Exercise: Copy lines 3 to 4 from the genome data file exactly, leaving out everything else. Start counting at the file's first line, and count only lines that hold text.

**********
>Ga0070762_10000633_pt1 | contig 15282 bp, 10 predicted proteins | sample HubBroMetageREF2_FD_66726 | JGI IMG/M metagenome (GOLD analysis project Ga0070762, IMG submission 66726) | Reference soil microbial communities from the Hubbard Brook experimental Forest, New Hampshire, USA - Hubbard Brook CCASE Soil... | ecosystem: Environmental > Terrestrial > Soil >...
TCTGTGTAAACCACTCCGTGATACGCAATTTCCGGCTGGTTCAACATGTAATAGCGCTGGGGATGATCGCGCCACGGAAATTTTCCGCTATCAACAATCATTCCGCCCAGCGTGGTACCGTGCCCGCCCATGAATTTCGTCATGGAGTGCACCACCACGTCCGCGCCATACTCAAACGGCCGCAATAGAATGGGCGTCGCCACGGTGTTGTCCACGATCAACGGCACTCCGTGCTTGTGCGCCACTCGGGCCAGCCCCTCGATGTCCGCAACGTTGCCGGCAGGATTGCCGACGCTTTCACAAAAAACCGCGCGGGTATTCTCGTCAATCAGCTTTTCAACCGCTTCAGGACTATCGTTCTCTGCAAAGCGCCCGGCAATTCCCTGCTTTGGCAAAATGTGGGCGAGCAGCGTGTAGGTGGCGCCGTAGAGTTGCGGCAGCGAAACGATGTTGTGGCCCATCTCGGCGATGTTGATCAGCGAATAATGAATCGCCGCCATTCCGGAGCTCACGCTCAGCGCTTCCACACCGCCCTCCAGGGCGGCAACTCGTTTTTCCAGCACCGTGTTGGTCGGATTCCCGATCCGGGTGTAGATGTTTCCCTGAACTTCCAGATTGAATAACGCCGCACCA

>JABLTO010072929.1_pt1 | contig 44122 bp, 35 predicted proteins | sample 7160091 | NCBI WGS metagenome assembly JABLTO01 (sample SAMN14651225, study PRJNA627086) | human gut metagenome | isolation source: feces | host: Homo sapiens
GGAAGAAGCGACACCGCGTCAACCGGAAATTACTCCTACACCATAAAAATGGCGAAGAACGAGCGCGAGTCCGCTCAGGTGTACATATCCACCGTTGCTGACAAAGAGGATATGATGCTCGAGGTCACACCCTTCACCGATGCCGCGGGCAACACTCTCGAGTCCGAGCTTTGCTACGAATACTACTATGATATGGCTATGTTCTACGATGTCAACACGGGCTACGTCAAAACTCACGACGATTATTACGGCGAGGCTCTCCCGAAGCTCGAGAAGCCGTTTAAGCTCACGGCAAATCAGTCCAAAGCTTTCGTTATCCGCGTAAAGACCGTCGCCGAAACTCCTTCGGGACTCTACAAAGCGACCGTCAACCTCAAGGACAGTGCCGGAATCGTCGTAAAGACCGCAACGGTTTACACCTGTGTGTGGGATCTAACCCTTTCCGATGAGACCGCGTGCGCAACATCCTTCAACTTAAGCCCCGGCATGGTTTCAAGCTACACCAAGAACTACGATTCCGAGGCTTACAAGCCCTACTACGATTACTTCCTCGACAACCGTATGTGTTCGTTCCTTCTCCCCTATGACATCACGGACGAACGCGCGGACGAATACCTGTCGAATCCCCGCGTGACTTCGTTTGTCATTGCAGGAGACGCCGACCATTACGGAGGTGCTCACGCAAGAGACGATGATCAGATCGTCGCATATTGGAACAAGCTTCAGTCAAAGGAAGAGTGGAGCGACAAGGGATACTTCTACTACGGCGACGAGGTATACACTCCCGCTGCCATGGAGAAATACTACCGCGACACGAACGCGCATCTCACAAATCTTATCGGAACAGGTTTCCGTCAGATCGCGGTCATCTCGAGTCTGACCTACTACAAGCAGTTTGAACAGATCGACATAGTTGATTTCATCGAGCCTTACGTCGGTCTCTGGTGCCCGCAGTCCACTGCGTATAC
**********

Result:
>JABLTO010072929.1_pt1 | contig 44122 bp, 35 predicted proteins | sample 7160091 | NCBI WGS metagenome assembly JABLTO01 (sample SAMN14651225, study PRJNA627086) | human gut metagenome | isolation source: feces | host: Homo sapiens
GGAAGAAGCGACACCGCGTCAACCGGAAATTACTCCTACACCATAAAAATGGCGAAGAACGAGCGCGAGTCCGCTCAGGTGTACATATCCACCGTTGCTGACAAAGAGGATATGATGCTCGAGGTCACACCCTTCACCGATGCCGCGGGCAACACTCTCGAGTCCGAGCTTTGCTACGAATACTACTATGATATGGCTATGTTCTACGATGTCAACACGGGCTACGTCAAAACTCACGACGATTATTACGGCGAGGCTCTCCCGAAGCTCGAGAAGCCGTTTAAGCTCACGGCAAATCAGTCCAAAGCTTTCGTTATCCGCGTAAAGACCGTCGCCGAAACTCCTTCGGGACTCTACAAAGCGACCGTCAACCTCAAGGACAGTGCCGGAATCGTCGTAAAGACCGCAACGGTTTACACCTGTGTGTGGGATCTAACCCTTTCCGATGAGACCGCGTGCGCAACATCCTTCAACTTAAGCCCCGGCATGGTTTCAAGCTACACCAAGAACTACGATTCCGAGGCTTACAAGCCCTACTACGATTACTTCCTCGACAACCGTATGTGTTCGTTCCTTCTCCCCTATGACATCACGGACGAACGCGCGGACGAATACCTGTCGAATCCCCGCGTGACTTCGTTTGTCATTGCAGGAGACGCCGACCATTACGGAGGTGCTCACGCAAGAGACGATGATCAGATCGTCGCATATTGGAACAAGCTTCAGTCAAAGGAAGAGTGGAGCGACAAGGGATACTTCTACTACGGCGACGAGGTATACACTCCCGCTGCCATGGAGAAATACTACCGCGACACGAACGCGCATCTCACAAATCTTATCGGAACAGGTTTCCGTCAGATCGCGGTCATCTCGAGTCTGACCTACTACAAGCAGTTTGAACAGATCGACATAGTTGATTTCATCGAGCCTTACGTCGGTCTCTGGTGCCCGCAGTCCACTGCGTATAC